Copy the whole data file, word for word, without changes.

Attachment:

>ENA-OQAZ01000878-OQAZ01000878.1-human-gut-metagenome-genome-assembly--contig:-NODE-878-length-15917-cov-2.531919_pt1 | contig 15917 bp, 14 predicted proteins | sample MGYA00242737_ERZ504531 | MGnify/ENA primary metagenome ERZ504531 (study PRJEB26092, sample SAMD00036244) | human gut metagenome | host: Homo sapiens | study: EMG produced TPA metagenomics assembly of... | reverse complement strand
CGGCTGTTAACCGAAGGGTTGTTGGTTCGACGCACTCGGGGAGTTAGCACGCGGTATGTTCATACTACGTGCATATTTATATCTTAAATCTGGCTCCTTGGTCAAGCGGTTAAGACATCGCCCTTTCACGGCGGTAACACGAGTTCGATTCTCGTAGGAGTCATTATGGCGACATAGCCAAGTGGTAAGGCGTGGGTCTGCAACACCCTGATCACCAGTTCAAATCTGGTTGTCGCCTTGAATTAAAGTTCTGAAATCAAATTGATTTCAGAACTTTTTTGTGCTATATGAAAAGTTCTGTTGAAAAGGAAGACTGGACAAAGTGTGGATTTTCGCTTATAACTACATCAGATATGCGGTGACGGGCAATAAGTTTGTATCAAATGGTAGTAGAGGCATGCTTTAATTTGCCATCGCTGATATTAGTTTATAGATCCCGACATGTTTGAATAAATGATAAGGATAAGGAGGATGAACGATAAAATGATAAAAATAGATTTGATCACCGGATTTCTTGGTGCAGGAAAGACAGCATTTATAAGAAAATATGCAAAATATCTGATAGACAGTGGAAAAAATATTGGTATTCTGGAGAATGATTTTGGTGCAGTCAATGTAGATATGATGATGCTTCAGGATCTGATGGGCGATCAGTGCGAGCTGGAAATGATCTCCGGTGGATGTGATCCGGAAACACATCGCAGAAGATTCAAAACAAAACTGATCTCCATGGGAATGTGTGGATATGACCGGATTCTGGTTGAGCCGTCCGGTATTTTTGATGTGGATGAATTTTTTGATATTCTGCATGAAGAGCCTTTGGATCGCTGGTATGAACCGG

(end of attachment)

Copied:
>ENA-OQAZ01000878-OQAZ01000878.1-human-gut-metagenome-genome-assembly--contig:-NODE-878-length-15917-cov-2.531919_pt1 | contig 15917 bp, 14 predicted proteins | sample MGYA00242737_ERZ504531 | MGnify/ENA primary metagenome ERZ504531 (study PRJEB26092, sample SAMD00036244) | human gut metagenome | host: Homo sapiens | study: EMG produced TPA metagenomics assembly of... | reverse complement strand
CGGCTGTTAACCGAAGGGTTGTTGGTTCGACGCACTCGGGGAGTTAGCACGCGGTATGTTCATACTACGTGCATATTTATATCTTAAATCTGGCTCCTTGGTCAAGCGGTTAAGACATCGCCCTTTCACGGCGGTAACACGAGTTCGATTCTCGTAGGAGTCATTATGGCGACATAGCCAAGTGGTAAGGCGTGGGTCTGCAACACCCTGATCACCAGTTCAAATCTGGTTGTCGCCTTGAATTAAAGTTCTGAAATCAAATTGATTTCAGAACTTTTTTGTGCTATATGAAAAGTTCTGTTGAAAAGGAAGACTGGACAAAGTGTGGATTTTCGCTTATAACTACATCAGATATGCGGTGACGGGCAATAAGTTTGTATCAAATGGTAGTAGAGGCATGCTTTAATTTGCCATCGCTGATATTAGTTTATAGATCCCGACATGTTTGAATAAATGATAAGGATAAGGAGGATGAACGATAAAATGATAAAAATAGATTTGATCACCGGATTTCTTGGTGCAGGAAAGACAGCATTTATAAGAAAATATGCAAAATATCTGATAGACAGTGGAAAAAATATTGGTATTCTGGAGAATGATTTTGGTGCAGTCAATGTAGATATGATGATGCTTCAGGATCTGATGGGCGATCAGTGCGAGCTGGAAATGATCTCCGGTGGATGTGATCCGGAAACACATCGCAGAAGATTCAAAACAAAACTGATCTCCATGGGAATGTGTGGATATGACCGGATTCTGGTTGAGCCGTCCGGTATTTTTGATGTGGATGAATTTTTTGATATTCTGCATGAAGAGCCTTTGGATCGCTGGTATGAACCGG